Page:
Jonathan Haidt, The Happiness Hypothesis: Finding Modern Truth in Ancient Wisdom


Blessings along The Way, Jim



A curious thing happened on Facebook today. Amy Welin invited her friends to join her in complaining less. Amy is the Dean of the Episcopal Cathedral of Saint Stephen's in Harrisburg. She seemingly has somethings unsettling her. Jim has been kinda frazzled recently and consequently been complaining about many things rather than contemplating and acting upon potential improvements.

Jim decided to take Amy up on the 21 Day Complaint Free Challenge. Amy referenced Rabbi Brian's Not to Complain blog post as a resource. Jim decided to blow the dust off of an old continuous improvement friend - The Plan-Do-Check-Act (PDCA) model. Jim revises the PDCA model a bit to frame it in a more spiritual fashion. You can learn more about Jim's adaptation here.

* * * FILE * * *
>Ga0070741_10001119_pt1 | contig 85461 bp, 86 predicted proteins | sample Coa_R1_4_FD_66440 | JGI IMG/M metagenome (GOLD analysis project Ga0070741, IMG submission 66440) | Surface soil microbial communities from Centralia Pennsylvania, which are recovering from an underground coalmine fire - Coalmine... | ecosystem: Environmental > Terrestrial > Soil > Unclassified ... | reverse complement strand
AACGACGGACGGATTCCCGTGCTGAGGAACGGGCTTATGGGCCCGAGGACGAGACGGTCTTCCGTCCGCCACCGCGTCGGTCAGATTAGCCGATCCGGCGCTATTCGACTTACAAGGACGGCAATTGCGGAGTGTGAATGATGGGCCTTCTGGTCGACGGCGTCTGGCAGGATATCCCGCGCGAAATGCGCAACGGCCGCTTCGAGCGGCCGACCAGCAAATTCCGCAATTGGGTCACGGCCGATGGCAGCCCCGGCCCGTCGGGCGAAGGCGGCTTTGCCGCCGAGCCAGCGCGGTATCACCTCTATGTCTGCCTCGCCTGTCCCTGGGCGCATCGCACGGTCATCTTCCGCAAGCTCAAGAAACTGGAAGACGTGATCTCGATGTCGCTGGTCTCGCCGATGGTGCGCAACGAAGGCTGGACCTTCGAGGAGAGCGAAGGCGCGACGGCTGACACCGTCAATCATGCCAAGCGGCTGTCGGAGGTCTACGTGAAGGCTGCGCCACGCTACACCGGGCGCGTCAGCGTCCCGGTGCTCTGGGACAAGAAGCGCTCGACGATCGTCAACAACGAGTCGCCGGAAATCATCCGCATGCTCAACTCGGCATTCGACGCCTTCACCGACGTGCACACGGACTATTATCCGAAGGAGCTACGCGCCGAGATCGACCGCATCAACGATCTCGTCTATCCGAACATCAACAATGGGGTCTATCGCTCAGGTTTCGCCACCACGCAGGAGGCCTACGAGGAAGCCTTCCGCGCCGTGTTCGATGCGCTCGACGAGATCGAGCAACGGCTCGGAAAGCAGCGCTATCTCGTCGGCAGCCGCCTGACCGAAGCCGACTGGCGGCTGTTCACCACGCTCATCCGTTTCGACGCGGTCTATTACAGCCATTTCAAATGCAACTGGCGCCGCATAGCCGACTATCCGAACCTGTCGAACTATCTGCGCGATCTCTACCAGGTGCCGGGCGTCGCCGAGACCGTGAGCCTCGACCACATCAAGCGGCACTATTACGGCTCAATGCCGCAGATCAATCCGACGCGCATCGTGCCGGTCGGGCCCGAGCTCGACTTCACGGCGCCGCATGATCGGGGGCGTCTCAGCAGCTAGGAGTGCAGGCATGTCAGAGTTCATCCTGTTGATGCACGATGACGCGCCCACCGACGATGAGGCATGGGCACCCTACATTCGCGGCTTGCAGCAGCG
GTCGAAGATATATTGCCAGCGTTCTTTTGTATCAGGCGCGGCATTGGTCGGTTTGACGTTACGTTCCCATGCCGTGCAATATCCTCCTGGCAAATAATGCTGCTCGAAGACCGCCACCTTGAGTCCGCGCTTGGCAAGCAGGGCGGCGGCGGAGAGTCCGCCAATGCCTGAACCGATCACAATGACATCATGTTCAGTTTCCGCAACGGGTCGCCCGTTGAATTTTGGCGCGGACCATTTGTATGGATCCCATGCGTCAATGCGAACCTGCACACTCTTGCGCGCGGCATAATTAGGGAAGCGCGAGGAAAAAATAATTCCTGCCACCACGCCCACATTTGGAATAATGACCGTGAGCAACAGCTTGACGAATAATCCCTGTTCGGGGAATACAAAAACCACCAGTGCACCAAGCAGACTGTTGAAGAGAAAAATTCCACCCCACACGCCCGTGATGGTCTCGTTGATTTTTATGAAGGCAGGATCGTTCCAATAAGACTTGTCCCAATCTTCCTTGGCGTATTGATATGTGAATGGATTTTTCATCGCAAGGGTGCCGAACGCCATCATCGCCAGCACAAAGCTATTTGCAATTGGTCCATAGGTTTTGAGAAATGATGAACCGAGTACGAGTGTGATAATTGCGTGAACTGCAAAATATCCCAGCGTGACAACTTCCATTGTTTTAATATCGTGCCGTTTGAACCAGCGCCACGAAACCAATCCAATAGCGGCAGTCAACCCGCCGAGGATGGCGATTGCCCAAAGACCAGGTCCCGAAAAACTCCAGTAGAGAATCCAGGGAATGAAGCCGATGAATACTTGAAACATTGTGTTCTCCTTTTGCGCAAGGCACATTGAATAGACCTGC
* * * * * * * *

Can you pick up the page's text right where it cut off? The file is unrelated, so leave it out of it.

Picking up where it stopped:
Today's podcast uses Lisa Lahey and Robert Kegan's Immunity to Change model as a basis for initiating today's conversation. Learning to complain less means making an adaptive change - a gut-felt yearning for choosing a different way of living. The PDCA Model offers a template for undertaking such an transformational learning process. (Jim offers a somewhat detailed description of the PDCA model from 5:27 - 11:28 in the episode).  Jim lays out his proposed plan and do stages of  his complaint-free journey.  Thankfully, there are lots and lots of models to work happily with for the next three weeks.  Jari Roomer recommends achieving success one step at a timeSMART goals (Specific, Measurable, Attainable, Relevant, and Timely) are handy for keeping track of progress.  WOOP is a quick and imaginative way for visioning a healthier future. And of course, taking a challenge with friends is more fun than doing it alone (except for truly introverted people)